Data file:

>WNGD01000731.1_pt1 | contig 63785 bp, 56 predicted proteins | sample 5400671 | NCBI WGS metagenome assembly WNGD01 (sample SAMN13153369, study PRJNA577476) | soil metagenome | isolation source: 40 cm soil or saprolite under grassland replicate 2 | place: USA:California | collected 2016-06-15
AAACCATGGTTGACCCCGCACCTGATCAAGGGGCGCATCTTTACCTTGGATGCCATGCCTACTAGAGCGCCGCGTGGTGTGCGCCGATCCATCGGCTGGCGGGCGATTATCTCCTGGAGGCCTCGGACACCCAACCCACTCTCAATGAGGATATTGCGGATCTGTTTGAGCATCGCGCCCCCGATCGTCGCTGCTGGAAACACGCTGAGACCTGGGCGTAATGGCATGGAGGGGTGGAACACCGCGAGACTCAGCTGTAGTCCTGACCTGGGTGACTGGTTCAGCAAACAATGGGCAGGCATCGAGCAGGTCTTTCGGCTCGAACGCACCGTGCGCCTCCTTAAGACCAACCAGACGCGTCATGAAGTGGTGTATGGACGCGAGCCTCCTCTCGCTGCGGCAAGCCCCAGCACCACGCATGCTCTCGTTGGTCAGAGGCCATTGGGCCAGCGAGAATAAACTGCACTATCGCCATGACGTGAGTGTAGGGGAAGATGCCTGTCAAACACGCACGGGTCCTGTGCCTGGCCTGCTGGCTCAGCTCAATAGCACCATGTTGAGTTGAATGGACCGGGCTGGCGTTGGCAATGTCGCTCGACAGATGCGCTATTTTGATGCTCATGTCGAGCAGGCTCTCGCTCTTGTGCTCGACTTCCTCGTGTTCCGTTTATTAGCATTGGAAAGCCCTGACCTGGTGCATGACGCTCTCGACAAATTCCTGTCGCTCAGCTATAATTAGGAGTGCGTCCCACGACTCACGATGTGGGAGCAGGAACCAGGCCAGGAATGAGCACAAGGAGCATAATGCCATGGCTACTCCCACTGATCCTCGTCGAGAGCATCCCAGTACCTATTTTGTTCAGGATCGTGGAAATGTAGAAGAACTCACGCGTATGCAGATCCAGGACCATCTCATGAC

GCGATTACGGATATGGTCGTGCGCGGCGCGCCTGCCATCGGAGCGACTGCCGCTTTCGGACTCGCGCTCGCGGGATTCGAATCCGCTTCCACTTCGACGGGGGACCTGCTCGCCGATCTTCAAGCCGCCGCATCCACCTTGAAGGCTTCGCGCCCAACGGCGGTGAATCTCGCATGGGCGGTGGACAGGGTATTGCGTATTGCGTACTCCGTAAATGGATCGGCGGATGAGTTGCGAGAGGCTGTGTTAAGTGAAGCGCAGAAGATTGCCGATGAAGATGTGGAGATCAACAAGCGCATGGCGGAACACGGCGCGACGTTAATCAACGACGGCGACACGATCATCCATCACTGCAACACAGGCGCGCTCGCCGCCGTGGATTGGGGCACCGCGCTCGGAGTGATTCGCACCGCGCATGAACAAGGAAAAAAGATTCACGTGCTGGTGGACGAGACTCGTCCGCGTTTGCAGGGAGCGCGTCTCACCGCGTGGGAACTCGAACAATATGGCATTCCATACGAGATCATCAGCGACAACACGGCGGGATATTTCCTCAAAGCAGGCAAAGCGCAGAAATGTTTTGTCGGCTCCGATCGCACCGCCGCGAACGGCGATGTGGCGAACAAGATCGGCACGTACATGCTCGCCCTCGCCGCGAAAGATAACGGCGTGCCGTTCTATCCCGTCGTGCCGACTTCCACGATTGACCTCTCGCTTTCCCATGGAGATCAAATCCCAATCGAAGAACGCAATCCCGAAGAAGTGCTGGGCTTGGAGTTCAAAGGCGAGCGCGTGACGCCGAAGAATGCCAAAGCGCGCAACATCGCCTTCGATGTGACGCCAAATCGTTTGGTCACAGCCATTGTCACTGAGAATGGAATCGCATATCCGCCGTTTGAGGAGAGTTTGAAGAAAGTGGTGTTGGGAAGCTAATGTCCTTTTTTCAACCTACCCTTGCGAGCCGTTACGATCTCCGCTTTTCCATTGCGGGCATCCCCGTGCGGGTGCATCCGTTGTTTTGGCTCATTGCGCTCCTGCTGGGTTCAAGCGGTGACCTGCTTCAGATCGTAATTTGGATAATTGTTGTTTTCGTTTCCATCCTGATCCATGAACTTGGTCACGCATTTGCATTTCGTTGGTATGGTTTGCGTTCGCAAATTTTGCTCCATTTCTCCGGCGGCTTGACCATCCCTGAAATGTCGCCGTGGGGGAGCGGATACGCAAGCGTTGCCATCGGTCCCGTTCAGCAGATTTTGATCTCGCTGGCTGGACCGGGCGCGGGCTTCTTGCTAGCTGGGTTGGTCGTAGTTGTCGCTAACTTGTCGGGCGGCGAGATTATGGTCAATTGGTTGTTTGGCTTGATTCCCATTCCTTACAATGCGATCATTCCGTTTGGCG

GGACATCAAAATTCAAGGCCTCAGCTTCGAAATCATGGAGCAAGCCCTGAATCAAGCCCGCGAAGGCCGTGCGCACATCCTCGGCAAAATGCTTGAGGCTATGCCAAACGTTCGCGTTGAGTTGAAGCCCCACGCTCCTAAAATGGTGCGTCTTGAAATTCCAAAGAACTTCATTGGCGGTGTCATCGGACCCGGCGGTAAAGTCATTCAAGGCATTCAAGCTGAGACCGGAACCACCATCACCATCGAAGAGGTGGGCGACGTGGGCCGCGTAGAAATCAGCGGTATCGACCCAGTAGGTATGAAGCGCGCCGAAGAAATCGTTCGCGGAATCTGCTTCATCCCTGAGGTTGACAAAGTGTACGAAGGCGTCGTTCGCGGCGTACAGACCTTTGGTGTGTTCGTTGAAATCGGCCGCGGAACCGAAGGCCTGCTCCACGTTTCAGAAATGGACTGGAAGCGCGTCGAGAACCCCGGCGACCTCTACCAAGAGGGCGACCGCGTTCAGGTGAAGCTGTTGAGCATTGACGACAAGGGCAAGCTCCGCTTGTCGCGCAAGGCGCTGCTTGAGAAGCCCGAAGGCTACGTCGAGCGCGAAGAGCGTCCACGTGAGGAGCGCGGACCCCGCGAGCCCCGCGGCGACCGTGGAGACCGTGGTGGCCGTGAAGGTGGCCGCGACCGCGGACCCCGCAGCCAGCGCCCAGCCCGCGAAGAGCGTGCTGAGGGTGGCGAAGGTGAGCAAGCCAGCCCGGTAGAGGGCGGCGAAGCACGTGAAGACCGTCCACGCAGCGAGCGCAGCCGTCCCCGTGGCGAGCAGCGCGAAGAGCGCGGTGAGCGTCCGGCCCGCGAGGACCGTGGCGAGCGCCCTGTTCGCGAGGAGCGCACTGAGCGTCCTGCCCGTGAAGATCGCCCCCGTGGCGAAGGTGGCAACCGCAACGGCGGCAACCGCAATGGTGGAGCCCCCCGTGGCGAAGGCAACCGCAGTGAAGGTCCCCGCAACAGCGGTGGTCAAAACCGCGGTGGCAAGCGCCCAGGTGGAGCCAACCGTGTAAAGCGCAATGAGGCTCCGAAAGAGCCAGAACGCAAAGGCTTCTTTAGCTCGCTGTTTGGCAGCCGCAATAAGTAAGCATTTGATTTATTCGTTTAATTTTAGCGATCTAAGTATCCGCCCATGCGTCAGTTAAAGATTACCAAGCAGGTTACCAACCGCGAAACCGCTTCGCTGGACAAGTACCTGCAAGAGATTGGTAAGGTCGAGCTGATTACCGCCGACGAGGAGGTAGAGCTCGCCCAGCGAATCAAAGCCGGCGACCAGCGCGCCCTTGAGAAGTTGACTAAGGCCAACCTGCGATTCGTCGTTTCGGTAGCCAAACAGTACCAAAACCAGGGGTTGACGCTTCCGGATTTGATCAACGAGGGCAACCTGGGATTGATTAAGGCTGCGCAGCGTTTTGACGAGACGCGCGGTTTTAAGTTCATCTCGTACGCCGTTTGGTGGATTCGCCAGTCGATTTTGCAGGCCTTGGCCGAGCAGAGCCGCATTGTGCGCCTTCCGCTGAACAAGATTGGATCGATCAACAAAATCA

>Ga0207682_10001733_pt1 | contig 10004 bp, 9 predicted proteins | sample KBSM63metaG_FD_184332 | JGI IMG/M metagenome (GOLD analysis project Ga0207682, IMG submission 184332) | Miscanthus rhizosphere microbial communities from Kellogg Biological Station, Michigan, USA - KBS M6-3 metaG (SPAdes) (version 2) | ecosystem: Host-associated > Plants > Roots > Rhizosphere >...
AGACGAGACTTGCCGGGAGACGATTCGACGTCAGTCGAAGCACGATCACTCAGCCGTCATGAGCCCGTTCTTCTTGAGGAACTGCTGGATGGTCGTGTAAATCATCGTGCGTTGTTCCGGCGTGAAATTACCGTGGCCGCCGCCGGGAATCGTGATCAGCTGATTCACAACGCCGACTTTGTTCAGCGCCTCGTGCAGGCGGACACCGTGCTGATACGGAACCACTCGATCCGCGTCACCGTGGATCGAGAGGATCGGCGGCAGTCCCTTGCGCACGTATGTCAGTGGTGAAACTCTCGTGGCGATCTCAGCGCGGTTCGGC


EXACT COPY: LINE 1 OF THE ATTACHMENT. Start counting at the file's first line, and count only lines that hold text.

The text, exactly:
>WNGD01000731.1_pt1 | contig 63785 bp, 56 predicted proteins | sample 5400671 | NCBI WGS metagenome assembly WNGD01 (sample SAMN13153369, study PRJNA577476) | soil metagenome | isolation source: 40 cm soil or saprolite under grassland replicate 2 | place: USA:California | collected 2016-06-15